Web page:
Overall, Indian Americans have reported more than a dozen hate crimes, including murders, in the US since January, this year.
Since March, nearly half-a-dozen Sikhs and Sikh Americans have been attacked in the US. All these victims immigrated from the northern state of India, Punjab.
In the wake of this spike in attacks against Sikhs, Punjab’s chief minister (premier) Captain Amarinder Singh asked the country’s external affairs minister to take note and ensure safety to Sikhs abroad. “Another Sikh youth killed in suspected hate crime in US, seek your help to protect Sikhs living abroad,” Singh tweeted on Sunday. Within a few hours, India’s external affairs minister Sushma Swaraj replied in a tweet, “I have spoken to our Ambassador Mr. Navtej S. Sarna @IndianEmbassyUS. We are committed to help and protect all Indian citizens abroad.”
Sikh grocery-shop clerk shot dead in California.
On May 5, a Sikh man Jagjeet Singh, who worked as a clerk in a grocery shop, was stabbed to death by unidentified persons in Modesto City, California. Apparently, a shopper wanted to buy some cigarettes and Singh, 32, asked him for his ID. In California, a person has to be at least 21-year-old to buy tobacco products. If a merchant is caught selling to a minor, he can be fined and his license can also be cancelled. This peeved the male shopper, who immediately left fuming. Later that day, as Singh went out of the store, he was brutally attacked with a sharp edged weapon. Singh’s family in India told Hindustan Times newspaper that “Jagjeet has fallen victim to a hate crime.”
Sikh cab driver attacked, and turban tossed, in New York.
On April 15, a Sikh cab driver Harkirat Singh, 25, was roughed up and his turban was tossed by an intoxicated passenger. When Singh raised an alarm, the inebriated white male ran off with his turban. “At that time, I’m so afraid – they can do anything to me. They’re gonna kill me,” Singh said. “It’s an insult on my religion, also . . . an insult of my faith. It’s horrible.”
Sikh doctor receives death-threat call in Indiana.
Sikh American physician in Indiana, Amandeep Singh received death-threats from an anonymous person in March. A general internist at Monroe Hospital told the PTC news channel, “I believe if any human being goes through this, the emotion will be the same irrespective of their caste, color or religion. But it definitely creates fear among the general population and especially among the minorities.” Singh immigrated to the US nearly 14 years ago. He has been living in Indiana since last three years.
Sikh man shot in arm in front of his house, in Washington.
On March 3, a gunman wounded a 39-year-old Sikh American in Kent, Washington. The victim was working on his vehicle when a six-foot-tall, stocky white male approached him on his driveway and started hurling verbal abuses. The masked man then shot the victim in the arm and shouted: “Go back to your own country.” The victim requested the law enforcement authorities that he wants to remain anonymous.
Sikh couple receive threat note in diaper, in Washington.
Indian American Sikh couple in Richmond, Washington, were shocked to receive a threat wrapped in a diaper, in March. The couple had returned from a dinner only to find an strange note in a diaper on their doorstep. The note read, “You are under attack” and “Watch yourself.” The couple later told news media that they have been skipping walks around the neighborhood with their newborn, out of fear.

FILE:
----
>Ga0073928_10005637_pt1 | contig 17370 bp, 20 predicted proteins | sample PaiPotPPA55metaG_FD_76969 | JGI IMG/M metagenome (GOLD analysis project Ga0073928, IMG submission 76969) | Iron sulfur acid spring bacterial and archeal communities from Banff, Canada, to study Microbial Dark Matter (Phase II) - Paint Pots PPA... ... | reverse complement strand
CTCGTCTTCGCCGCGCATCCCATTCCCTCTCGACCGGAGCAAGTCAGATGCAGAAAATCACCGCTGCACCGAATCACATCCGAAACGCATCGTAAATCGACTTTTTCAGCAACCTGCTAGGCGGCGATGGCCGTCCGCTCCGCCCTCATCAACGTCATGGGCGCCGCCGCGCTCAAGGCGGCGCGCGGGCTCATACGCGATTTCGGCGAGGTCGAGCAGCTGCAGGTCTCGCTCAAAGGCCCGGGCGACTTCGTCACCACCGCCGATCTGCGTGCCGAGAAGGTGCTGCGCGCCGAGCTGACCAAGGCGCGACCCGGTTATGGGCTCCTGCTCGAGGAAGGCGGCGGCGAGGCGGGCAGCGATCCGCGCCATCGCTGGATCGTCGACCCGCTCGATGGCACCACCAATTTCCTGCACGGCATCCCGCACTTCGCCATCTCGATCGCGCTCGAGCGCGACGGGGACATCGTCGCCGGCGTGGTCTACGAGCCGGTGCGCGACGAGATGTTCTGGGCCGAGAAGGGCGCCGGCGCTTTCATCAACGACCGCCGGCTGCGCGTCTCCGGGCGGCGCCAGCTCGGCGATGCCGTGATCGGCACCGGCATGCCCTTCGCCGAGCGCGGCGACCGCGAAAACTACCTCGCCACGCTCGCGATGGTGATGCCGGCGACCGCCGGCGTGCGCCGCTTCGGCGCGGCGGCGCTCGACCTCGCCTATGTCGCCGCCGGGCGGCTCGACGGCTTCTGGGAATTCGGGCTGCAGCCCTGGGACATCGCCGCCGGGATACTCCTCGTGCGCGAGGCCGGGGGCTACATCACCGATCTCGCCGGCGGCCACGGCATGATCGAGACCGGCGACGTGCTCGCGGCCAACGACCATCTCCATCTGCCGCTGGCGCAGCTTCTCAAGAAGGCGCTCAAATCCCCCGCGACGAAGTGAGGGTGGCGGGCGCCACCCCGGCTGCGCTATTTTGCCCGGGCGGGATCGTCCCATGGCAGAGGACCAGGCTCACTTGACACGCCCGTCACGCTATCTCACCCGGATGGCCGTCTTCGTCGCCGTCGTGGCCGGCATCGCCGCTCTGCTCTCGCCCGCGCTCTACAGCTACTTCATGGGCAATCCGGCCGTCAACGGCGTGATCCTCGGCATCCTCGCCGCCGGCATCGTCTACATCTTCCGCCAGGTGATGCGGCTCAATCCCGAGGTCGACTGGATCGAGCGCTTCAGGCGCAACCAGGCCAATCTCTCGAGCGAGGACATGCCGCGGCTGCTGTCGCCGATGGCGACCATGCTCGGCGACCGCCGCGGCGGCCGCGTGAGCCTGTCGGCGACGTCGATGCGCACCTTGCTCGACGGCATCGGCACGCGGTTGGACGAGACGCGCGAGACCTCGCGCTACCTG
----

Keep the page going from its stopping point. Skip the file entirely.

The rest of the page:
All these incidents happened while the Sikh American community was trying to make all efforts to raise awareness against hate. Just a couple of months ago, Sikh gurdwaras (temples) were in news media for providing free food and shelter to the Oroville Dam evacuees. Several Sikh gurdwaras near Yuba area offered help to families evacuating the area when the local authorities ordered emergency evacuation due to cracks in the Dam’s emergency spillway.
Million-dollar advertisement campaign for awareness among Americans.
In the backdrop of increasing hate attacks against Sikhs, National Sikh Campaign (NSC) started a million dollar ad campaign to bring awareness regarding the Sikh faith. The We are Sikhs project that started on April 14 brought out a massive multimedia advertisement campaign, all over the country. The advertisements showed the origin of Sikh religion, and how Sikhs are part of the American fabric. Reportedly, Sikhs are often mistaken for Arabs or Muslims.
No “mistaken” hate crime.
Sikhs are often taken for Arabs or people from Muslim faith. However, that is not reason to attack a person, said Sikh American physician Prabhjot Singh, 34, before the US Senate Committee on the Judiciary, on May 2. The three-time victim of hate attacks testified on hate motivated crimes. “We cannot accept this premise. There is no such thing as a “mistaken” hate crime. No one should ever be targeted,” Singh said. “The only mistake is thinking otherwise.”
Angad Singh’s protest against hate crime in Times Square.
On March 27, Sikh American Angad Singh protested against the rising incidents of hate crime in New York City. “In New York City, in our city, hate crimes are up 24 percent in just the last year,” Singh told people at the Times Square. Singh tied his turban, headgear and Sikh article of faith, in public to raise awareness. He acknowledged that his turban makes him a target for hate crime, but he said that he is not scared. He said that it is the most American thing he could do. His Facebook video received more than 540K views.